To demonstrate their Artist Pens, Faber Castell had Singapore-based art director and designer Chan Hwee Chong create meticulous spiral drawings of three masterpieces using their pens. In case the drawings themselves aren’t proof enough of Chong’s skill, a video was shot by Eric Yeo as he draws Girl With A Pearl Earring. This is advertising at its best. See more on Behance.
For the past few months Atelier Olschinsky (previously) has been cranking out these stunning illustrations which he titles, simply, Cities and Plants. The complex hybrid of digital illustration and architecture is stunning, and several are available as fine art prints. Head over to Behance to take a deep dive, there are literally dozens of them.
UK-based graphic designer and illustrator Jing Zhang is currently working on a beautiful series of isometric letters, rendering typographical forms as small industrial buildings, machines, factories, and landscapes. Via Behance she says the hardest part isn’t creating them, but finishing them, and that she’s running out of patience. Maybe we should encourage her a bit? I can’t wait to see the rest of these. See more of the series here.
Here’s an incredible image for your day. I don’t know its origins, so if anyone cares to enlighten me I’d love details. It almost looks like artwork for a poster from a 1960s-70s book or film? (via designspiration and phonometrician)
Update: My guess was not far off. This is actually a still from a 1980s movie called Emerald Forest. (thnx, drew!)
Vasco Mourao is an architect and illustrator originally from Portugal who now lives and works in Barcelona. His densely illustrated cities and structures are drawn entirely by hand and while all are of course fictional places, they often incorporate real buildings. For instance, in the most dense piece above entitled New Yorker one can find the Chrysler building, the Met, the Whitney, and the Guggenheim among others—it’s like architectural Where’s Waldo! Another piece, Is it me or is Barcelona falling apart?, includes a wide variety of less iconic structures Mourao found around the city, and the last two illustrations are available as limited edition prints from his shop. Thanks for sharing your work with Colossal, Vasco!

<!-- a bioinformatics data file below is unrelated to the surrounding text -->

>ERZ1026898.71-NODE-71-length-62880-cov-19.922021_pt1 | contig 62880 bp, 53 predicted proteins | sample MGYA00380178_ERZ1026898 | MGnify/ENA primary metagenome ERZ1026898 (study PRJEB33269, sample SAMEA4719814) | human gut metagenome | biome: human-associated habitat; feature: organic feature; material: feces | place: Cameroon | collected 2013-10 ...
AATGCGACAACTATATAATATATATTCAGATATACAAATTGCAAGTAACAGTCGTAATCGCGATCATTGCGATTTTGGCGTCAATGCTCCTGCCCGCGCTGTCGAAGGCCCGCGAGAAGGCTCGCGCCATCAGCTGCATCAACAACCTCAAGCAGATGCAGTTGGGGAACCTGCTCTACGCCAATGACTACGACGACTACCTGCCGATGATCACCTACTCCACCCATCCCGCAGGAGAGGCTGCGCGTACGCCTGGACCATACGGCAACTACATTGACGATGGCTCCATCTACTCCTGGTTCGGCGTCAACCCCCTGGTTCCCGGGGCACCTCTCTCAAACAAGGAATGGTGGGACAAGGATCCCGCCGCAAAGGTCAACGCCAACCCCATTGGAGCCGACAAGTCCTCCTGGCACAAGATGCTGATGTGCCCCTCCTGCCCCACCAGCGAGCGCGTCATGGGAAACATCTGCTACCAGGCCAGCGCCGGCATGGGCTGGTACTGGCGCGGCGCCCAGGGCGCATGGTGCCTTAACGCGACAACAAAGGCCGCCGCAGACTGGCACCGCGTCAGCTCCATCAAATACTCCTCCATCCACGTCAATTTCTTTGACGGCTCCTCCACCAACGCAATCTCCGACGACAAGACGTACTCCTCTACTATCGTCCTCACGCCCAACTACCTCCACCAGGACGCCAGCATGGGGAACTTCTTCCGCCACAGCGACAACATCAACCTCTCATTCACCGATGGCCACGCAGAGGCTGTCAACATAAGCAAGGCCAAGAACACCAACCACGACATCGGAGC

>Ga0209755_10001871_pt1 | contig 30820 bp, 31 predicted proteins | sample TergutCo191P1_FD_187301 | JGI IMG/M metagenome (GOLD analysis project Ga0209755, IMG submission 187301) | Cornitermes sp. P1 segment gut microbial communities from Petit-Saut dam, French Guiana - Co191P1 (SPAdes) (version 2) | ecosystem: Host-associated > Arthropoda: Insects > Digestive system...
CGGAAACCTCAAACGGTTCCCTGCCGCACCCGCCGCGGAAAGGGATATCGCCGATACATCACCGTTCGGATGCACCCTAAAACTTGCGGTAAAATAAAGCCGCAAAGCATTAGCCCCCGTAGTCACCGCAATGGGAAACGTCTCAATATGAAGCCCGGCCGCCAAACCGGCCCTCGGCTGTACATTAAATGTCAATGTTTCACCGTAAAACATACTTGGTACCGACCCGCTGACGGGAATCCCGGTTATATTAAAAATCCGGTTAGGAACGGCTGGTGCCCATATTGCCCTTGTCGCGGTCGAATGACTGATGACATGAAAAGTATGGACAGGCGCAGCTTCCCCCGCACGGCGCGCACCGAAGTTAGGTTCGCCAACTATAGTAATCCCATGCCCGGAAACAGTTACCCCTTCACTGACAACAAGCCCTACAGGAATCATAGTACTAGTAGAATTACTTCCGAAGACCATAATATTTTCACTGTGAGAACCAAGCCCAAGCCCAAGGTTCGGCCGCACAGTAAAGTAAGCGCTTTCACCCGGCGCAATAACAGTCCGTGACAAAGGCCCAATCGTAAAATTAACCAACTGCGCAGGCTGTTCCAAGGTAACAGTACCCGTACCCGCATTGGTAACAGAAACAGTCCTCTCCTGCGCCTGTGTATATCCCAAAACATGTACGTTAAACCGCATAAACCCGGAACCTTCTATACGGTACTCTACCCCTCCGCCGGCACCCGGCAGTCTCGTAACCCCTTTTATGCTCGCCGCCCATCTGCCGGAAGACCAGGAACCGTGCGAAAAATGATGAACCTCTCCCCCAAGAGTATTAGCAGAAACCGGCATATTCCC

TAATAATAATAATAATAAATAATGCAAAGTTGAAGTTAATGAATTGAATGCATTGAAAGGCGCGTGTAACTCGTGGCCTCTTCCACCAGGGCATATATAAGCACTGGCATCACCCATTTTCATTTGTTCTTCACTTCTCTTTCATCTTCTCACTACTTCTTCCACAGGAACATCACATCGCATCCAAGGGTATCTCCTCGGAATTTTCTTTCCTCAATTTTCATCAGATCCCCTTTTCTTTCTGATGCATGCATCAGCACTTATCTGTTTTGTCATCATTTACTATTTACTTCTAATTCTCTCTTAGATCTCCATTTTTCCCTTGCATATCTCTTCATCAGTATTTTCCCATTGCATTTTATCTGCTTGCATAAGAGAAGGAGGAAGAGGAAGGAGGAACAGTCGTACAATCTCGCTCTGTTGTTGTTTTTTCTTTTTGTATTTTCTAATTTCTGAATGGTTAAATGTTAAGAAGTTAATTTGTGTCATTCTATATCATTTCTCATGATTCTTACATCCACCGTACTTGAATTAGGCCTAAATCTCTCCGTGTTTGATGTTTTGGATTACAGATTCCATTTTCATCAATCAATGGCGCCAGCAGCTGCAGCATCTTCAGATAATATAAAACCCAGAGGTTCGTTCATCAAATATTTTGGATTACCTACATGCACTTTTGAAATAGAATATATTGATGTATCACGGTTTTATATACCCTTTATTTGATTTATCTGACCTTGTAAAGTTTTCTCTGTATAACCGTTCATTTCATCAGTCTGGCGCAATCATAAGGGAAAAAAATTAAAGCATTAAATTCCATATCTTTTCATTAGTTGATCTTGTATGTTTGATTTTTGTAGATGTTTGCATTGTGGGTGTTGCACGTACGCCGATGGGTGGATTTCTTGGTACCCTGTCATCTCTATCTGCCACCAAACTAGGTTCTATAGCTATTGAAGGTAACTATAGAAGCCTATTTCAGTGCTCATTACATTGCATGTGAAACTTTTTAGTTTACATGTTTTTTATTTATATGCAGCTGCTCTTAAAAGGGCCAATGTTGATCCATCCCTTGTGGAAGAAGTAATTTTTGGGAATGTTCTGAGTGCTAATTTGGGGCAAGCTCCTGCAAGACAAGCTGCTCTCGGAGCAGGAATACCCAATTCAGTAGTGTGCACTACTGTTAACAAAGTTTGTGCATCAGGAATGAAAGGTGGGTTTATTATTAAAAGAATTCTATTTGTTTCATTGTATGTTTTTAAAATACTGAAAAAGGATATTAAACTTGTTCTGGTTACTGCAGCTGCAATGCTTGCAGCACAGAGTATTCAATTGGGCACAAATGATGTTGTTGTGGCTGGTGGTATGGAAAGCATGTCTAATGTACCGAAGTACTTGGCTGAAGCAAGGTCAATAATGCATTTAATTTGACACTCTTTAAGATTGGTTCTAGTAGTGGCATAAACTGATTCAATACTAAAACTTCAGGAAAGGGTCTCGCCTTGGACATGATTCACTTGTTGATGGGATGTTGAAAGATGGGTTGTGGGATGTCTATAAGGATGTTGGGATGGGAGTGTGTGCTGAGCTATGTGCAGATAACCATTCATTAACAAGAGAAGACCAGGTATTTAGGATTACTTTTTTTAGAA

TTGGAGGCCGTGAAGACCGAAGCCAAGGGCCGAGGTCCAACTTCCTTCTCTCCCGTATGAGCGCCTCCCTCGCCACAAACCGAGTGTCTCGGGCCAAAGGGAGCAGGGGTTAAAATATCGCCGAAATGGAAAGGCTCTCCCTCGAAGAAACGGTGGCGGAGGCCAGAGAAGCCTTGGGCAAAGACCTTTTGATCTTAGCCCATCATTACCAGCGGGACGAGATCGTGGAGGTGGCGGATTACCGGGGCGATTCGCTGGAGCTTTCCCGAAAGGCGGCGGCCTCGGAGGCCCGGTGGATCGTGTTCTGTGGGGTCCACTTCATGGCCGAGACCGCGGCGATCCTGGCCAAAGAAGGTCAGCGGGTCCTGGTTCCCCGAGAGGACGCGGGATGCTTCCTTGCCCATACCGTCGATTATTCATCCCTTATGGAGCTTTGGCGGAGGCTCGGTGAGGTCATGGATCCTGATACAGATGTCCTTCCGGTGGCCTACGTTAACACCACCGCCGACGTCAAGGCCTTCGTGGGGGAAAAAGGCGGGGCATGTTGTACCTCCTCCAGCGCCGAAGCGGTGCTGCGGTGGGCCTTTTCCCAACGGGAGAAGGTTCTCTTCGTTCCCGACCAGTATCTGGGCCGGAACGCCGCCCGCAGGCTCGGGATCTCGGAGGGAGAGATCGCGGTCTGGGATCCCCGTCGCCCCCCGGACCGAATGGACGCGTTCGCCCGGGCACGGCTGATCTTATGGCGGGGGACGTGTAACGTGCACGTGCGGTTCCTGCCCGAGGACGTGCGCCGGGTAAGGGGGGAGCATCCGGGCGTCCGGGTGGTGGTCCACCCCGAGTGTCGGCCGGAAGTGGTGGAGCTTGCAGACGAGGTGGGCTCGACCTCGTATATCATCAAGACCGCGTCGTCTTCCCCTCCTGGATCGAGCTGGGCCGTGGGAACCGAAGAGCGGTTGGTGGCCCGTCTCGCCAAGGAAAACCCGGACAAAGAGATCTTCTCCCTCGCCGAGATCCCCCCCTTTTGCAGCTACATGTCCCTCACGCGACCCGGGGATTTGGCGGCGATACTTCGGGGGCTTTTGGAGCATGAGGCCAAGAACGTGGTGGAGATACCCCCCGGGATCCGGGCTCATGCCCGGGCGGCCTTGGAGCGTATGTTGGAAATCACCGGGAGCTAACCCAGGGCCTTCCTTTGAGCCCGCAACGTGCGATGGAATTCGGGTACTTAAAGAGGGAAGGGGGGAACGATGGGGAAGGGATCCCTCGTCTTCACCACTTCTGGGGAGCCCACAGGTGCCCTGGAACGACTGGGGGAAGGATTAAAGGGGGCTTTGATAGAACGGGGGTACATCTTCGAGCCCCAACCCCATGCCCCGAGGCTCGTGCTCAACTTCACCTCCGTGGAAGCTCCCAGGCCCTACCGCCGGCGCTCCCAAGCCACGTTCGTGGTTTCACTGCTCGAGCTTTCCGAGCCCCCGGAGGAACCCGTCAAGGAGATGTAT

Thomas Pavitte who previously made the world’s most complex dot-to-dot drawing featuring Mona Lisa is further exploring the potential of the dot-connecting medium with series of puzzles entitled the Transformation Series. In his first release a two-phase drawing gradually reveals overlaid portraits of Michael Jackson’s changing face, from childhood to adulthood. He’s also designed a typographic/portrait treatment of President Obama. Pavitte now has an online store where you can buy limited edition prints of these transformation puzzles, as well as a high-resolution scan of the completed Mona Lisa puzzle.
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